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Will Strategic CSR Funding eventually push Government’s “Development” Agenda?

Source | LinkedIn : By Sarfaraz Syed

Rs 6,337 crore spent towards CSR activities in 2014-15  in India. That is huge sum of “additional” resources with what Government and Non Profit have been investing towards peoples development. Though, some part of Rs 6000 crores was utilized earlier as well, the CSR bill was a step towards more programmatic funding than “Off the Cuff”.

Getting more flexibility, corporates can now carry out CSR activities through non-profit entities and societies set up by governments that do not have three years’ track record in undertaking such projects.

With the latest amendment to rules pertaining to Corporate Social Responsibility (CSR), entities would have a wider choice in carrying out such works as required under the new companies law.

In this regard, changes have been made to the CSR rules by the Corporate Affairs Ministry, which is implementing the Companies Act. Under the Companies Act, 2013, certain class of entities are required to shell out at least two per cent of their three-year annual average net profit towards CSR activities. This came into effect from April 1, 2014.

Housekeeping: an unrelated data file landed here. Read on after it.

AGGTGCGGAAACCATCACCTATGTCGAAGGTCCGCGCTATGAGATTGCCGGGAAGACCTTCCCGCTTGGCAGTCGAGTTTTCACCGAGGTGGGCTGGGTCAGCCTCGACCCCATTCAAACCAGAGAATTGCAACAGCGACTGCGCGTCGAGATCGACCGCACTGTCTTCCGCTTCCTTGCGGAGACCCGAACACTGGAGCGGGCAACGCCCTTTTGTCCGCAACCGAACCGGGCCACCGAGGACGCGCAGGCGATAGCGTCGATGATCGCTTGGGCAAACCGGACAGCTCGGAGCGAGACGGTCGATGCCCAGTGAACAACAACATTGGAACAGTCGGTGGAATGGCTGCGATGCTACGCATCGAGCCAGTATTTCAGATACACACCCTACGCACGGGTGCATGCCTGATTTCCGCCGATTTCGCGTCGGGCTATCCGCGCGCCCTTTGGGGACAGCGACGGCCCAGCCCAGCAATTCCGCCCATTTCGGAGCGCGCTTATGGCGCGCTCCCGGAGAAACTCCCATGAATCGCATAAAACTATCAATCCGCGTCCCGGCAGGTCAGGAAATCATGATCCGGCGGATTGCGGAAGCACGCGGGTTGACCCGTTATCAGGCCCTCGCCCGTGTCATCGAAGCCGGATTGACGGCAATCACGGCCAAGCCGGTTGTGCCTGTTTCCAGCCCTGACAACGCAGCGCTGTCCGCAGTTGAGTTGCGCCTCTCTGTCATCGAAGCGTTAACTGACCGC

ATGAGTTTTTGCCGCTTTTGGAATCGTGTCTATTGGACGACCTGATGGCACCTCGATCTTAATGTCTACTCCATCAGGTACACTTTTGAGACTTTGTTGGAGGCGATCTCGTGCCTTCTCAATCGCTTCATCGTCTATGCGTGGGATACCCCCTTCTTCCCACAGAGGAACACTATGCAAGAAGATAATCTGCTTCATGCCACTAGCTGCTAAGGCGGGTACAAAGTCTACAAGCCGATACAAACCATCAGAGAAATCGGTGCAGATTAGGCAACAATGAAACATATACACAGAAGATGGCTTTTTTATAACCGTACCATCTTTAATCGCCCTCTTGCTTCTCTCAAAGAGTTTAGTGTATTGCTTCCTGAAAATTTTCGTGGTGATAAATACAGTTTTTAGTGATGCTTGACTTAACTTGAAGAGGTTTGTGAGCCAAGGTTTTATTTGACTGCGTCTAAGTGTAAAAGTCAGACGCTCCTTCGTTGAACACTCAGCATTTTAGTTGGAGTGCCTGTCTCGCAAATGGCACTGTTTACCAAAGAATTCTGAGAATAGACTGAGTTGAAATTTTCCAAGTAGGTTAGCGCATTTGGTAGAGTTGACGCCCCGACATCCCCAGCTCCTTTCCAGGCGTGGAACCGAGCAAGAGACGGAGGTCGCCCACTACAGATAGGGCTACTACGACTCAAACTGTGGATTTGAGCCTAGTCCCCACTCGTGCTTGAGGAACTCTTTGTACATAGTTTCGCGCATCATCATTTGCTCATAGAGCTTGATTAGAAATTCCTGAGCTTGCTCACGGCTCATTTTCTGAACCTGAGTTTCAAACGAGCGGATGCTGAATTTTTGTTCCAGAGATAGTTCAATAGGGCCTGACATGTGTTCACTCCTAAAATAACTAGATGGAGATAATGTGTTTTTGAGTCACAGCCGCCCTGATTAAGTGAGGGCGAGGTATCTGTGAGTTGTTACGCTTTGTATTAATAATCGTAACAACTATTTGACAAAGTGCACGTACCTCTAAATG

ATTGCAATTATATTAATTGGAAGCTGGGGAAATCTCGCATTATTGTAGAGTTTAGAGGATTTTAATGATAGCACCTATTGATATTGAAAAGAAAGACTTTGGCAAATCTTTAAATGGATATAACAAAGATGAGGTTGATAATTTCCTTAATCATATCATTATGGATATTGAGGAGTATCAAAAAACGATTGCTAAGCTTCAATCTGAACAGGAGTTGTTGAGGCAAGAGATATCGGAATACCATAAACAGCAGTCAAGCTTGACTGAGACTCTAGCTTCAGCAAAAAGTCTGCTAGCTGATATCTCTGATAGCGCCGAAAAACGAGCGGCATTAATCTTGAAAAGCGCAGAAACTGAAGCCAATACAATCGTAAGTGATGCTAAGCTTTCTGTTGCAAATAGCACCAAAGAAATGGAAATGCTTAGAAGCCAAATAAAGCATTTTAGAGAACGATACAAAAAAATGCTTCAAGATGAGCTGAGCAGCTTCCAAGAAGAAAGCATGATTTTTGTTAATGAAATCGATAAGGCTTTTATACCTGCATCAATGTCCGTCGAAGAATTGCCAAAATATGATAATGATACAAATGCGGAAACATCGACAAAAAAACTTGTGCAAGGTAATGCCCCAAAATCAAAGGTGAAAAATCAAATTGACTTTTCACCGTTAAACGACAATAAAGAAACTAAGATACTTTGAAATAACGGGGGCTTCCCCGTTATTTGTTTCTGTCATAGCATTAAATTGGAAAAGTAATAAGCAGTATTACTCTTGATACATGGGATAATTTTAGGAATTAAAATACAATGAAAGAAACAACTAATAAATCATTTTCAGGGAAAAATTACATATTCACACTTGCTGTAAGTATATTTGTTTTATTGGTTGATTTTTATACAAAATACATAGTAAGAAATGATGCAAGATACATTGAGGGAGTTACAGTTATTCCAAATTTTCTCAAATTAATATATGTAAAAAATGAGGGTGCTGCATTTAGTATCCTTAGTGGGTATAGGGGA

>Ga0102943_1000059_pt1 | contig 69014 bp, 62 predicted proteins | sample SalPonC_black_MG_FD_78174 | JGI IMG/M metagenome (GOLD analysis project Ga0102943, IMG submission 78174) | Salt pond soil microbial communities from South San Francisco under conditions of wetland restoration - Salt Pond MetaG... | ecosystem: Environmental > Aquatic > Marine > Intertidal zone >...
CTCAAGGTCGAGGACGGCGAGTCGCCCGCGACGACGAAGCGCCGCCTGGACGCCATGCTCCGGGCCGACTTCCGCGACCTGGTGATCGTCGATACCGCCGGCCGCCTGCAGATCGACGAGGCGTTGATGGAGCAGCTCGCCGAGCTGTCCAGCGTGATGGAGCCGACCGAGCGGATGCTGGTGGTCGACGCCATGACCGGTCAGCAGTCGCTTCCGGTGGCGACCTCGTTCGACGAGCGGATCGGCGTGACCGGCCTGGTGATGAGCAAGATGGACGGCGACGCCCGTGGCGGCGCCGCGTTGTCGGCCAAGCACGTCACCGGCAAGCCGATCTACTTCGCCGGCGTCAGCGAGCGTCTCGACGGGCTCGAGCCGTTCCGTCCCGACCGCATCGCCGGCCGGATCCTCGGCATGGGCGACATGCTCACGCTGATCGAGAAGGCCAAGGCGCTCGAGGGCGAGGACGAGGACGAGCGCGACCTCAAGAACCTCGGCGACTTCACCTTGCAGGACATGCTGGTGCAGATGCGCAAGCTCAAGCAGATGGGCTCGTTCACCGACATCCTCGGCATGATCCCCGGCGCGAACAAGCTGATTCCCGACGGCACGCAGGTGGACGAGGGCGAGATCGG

Now, the Ministry has notified the changes in the Companies (Corporate Social Responsibility Policy) Rules, 2014.

CSR activity can be done through “a company established under section 8 of the Act or a registered trust or a registered society, established by the central government or state government or any entity established under an Act of Parliament or a State legislature,” as per the rules.

Section 8 companies are generally not-for-profit entities.

Earlier, only those implementing authorities having three years of established track record in undertaking similar programmes or projects were permitted to carry out CSR works on behalf of companies.

Now, this requirement has been done away with respect to section 8 firms, registered trusts and societies set up by governments.

Section 8 entities, registered trusts or registered societies that have been set up by the company concerned, either alone or with another company, are also exempted from the three-year track record requirement.

For entities, that are not set up by the governments or the company concerned, should compulsorily have an established three-year track record to carry out CSR works.

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